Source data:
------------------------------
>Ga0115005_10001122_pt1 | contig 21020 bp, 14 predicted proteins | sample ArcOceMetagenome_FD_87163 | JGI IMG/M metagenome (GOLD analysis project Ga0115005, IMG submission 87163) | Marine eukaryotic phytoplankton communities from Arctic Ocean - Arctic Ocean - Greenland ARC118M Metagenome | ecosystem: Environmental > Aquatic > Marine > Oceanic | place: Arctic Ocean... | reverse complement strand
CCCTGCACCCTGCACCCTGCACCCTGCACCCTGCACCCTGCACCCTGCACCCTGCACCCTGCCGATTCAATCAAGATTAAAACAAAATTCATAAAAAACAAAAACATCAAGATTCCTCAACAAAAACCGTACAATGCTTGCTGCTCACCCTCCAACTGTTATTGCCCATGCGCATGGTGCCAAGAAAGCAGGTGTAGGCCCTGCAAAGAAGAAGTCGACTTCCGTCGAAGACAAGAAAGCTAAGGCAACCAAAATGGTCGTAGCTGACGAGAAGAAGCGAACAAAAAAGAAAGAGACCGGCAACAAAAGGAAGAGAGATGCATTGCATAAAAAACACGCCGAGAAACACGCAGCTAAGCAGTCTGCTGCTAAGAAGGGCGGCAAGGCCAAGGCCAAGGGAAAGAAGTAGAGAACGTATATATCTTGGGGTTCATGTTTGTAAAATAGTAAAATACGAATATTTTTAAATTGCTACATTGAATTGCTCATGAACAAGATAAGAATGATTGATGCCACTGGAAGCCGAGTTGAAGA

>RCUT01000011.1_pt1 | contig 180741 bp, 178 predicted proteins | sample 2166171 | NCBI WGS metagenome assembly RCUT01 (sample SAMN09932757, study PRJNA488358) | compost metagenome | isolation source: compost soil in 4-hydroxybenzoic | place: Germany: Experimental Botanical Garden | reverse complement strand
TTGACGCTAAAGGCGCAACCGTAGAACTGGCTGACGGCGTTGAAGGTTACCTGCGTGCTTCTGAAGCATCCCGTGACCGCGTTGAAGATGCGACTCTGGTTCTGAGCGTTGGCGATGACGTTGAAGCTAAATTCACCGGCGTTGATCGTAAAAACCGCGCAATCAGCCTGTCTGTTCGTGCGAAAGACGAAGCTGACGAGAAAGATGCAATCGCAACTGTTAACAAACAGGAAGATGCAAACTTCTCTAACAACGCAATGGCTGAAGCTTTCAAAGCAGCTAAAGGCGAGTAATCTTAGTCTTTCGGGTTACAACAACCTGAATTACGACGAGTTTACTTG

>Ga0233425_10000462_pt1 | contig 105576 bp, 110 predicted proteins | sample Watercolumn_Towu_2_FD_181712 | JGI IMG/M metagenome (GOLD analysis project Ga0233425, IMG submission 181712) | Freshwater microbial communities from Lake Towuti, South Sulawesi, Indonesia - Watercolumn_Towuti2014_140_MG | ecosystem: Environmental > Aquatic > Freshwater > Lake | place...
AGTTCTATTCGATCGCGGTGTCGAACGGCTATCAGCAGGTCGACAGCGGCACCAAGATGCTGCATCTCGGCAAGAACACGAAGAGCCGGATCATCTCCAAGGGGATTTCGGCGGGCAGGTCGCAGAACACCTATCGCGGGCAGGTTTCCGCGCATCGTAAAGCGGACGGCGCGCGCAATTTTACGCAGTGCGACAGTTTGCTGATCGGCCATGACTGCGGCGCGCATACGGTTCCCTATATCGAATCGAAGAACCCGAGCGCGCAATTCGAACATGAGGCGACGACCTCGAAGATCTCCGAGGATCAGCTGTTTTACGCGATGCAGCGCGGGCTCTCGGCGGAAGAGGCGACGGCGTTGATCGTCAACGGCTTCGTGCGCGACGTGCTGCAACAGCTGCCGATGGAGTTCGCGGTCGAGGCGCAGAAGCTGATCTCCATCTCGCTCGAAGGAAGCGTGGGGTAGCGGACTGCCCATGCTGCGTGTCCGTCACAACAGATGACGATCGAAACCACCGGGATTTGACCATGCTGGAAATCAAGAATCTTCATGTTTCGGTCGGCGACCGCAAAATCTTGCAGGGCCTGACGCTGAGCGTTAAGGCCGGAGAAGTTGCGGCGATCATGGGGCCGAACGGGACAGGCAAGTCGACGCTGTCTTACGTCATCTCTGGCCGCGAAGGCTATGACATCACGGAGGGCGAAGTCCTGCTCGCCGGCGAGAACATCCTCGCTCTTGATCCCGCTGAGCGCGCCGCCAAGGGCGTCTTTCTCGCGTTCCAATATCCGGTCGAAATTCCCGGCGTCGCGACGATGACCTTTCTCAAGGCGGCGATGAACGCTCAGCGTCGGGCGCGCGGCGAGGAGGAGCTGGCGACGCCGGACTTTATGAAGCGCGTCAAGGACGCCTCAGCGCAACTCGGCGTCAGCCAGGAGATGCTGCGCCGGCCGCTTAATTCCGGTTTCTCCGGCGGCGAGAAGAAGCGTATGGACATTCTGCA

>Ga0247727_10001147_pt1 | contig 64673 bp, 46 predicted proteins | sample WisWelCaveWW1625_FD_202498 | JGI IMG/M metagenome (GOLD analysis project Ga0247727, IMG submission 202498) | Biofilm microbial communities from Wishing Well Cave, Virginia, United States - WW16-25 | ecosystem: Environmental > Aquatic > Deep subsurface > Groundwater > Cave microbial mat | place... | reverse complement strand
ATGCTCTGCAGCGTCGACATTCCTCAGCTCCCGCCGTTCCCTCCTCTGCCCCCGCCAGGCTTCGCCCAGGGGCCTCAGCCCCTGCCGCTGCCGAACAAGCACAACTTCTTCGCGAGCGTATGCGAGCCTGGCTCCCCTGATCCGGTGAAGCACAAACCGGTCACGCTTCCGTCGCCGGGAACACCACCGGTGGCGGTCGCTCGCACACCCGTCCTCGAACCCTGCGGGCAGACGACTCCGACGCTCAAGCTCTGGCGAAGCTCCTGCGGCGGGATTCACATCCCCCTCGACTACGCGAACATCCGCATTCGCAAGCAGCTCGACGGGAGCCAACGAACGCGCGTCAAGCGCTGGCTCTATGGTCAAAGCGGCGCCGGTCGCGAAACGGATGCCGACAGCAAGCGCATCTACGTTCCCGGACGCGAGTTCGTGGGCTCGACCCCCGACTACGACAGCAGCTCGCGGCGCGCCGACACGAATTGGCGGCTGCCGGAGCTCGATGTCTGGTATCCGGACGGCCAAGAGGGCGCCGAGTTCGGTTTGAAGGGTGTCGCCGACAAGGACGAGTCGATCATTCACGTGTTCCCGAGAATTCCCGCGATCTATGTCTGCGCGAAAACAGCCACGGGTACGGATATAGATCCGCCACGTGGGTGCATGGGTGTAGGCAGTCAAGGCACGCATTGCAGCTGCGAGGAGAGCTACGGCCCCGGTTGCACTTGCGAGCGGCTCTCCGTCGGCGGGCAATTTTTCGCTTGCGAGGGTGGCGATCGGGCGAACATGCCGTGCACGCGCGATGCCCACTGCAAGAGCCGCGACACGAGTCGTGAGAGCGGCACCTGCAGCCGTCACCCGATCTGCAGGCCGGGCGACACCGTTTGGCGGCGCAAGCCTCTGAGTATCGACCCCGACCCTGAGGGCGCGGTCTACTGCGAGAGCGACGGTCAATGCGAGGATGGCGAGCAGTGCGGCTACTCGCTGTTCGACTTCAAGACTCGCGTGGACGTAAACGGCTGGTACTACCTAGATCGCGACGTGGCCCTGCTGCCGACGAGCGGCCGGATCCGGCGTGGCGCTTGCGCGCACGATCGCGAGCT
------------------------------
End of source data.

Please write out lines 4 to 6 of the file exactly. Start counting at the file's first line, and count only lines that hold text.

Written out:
TTGACGCTAAAGGCGCAACCGTAGAACTGGCTGACGGCGTTGAAGGTTACCTGCGTGCTTCTGAAGCATCCCGTGACCGCGTTGAAGATGCGACTCTGGTTCTGAGCGTTGGCGATGACGTTGAAGCTAAATTCACCGGCGTTGATCGTAAAAACCGCGCAATCAGCCTGTCTGTTCGTGCGAAAGACGAAGCTGACGAGAAAGATGCAATCGCAACTGTTAACAAACAGGAAGATGCAAACTTCTCTAACAACGCAATGGCTGAAGCTTTCAAAGCAGCTAAAGGCGAGTAATCTTAGTCTTTCGGGTTACAACAACCTGAATTACGACGAGTTTACTTG

>Ga0233425_10000462_pt1 | contig 105576 bp, 110 predicted proteins | sample Watercolumn_Towu_2_FD_181712 | JGI IMG/M metagenome (GOLD analysis project Ga0233425, IMG submission 181712) | Freshwater microbial communities from Lake Towuti, South Sulawesi, Indonesia - Watercolumn_Towuti2014_140_MG | ecosystem: Environmental > Aquatic > Freshwater > Lake | place...
AGTTCTATTCGATCGCGGTGTCGAACGGCTATCAGCAGGTCGACAGCGGCACCAAGATGCTGCATCTCGGCAAGAACACGAAGAGCCGGATCATCTCCAAGGGGATTTCGGCGGGCAGGTCGCAGAACACCTATCGCGGGCAGGTTTCCGCGCATCGTAAAGCGGACGGCGCGCGCAATTTTACGCAGTGCGACAGTTTGCTGATCGGCCATGACTGCGGCGCGCATACGGTTCCCTATATCGAATCGAAGAACCCGAGCGCGCAATTCGAACATGAGGCGACGACCTCGAAGATCTCCGAGGATCAGCTGTTTTACGCGATGCAGCGCGGGCTCTCGGCGGAAGAGGCGACGGCGTTGATCGTCAACGGCTTCGTGCGCGACGTGCTGCAACAGCTGCCGATGGAGTTCGCGGTCGAGGCGCAGAAGCTGATCTCCATCTCGCTCGAAGGAAGCGTGGGGTAGCGGACTGCCCATGCTGCGTGTCCGTCACAACAGATGACGATCGAAACCACCGGGATTTGACCATGCTGGAAATCAAGAATCTTCATGTTTCGGTCGGCGACCGCAAAATCTTGCAGGGCCTGACGCTGAGCGTTAAGGCCGGAGAAGTTGCGGCGATCATGGGGCCGAACGGGACAGGCAAGTCGACGCTGTCTTACGTCATCTCTGGCCGCGAAGGCTATGACATCACGGAGGGCGAAGTCCTGCTCGCCGGCGAGAACATCCTCGCTCTTGATCCCGCTGAGCGCGCCGCCAAGGGCGTCTTTCTCGCGTTCCAATATCCGGTCGAAATTCCCGGCGTCGCGACGATGACCTTTCTCAAGGCGGCGATGAACGCTCAGCGTCGGGCGCGCGGCGAGGAGGAGCTGGCGACGCCGGACTTTATGAAGCGCGTCAAGGACGCCTCAGCGCAACTCGGCGTCAGCCAGGAGATGCTGCGCCGGCCGCTTAATTCCGGTTTCTCCGGCGGCGAGAAGAAGCGTATGGACATTCTGCA